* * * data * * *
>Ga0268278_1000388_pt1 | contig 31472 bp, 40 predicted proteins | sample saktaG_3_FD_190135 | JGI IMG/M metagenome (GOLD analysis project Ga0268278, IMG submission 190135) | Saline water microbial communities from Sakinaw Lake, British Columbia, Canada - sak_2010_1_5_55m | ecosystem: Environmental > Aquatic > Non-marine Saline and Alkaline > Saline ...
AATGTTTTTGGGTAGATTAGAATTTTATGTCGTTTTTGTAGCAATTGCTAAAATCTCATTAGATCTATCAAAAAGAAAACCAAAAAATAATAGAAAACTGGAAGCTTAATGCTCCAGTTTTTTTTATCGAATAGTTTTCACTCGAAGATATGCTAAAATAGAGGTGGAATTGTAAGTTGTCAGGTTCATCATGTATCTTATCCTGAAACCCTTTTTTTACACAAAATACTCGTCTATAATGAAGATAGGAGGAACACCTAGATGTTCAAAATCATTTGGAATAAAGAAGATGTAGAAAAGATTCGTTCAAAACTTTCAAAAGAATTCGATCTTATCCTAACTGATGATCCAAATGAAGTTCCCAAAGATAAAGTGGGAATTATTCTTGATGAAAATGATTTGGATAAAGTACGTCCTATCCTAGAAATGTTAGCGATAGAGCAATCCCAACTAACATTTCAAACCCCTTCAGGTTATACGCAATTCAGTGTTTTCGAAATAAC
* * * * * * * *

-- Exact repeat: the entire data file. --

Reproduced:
>Ga0268278_1000388_pt1 | contig 31472 bp, 40 predicted proteins | sample saktaG_3_FD_190135 | JGI IMG/M metagenome (GOLD analysis project Ga0268278, IMG submission 190135) | Saline water microbial communities from Sakinaw Lake, British Columbia, Canada - sak_2010_1_5_55m | ecosystem: Environmental > Aquatic > Non-marine Saline and Alkaline > Saline ...
AATGTTTTTGGGTAGATTAGAATTTTATGTCGTTTTTGTAGCAATTGCTAAAATCTCATTAGATCTATCAAAAAGAAAACCAAAAAATAATAGAAAACTGGAAGCTTAATGCTCCAGTTTTTTTTATCGAATAGTTTTCACTCGAAGATATGCTAAAATAGAGGTGGAATTGTAAGTTGTCAGGTTCATCATGTATCTTATCCTGAAACCCTTTTTTTACACAAAATACTCGTCTATAATGAAGATAGGAGGAACACCTAGATGTTCAAAATCATTTGGAATAAAGAAGATGTAGAAAAGATTCGTTCAAAACTTTCAAAAGAATTCGATCTTATCCTAACTGATGATCCAAATGAAGTTCCCAAAGATAAAGTGGGAATTATTCTTGATGAAAATGATTTGGATAAAGTACGTCCTATCCTAGAAATGTTAGCGATAGAGCAATCCCAACTAACATTTCAAACCCCTTCAGGTTATACGCAATTCAGTGTTTTCGAAATAAC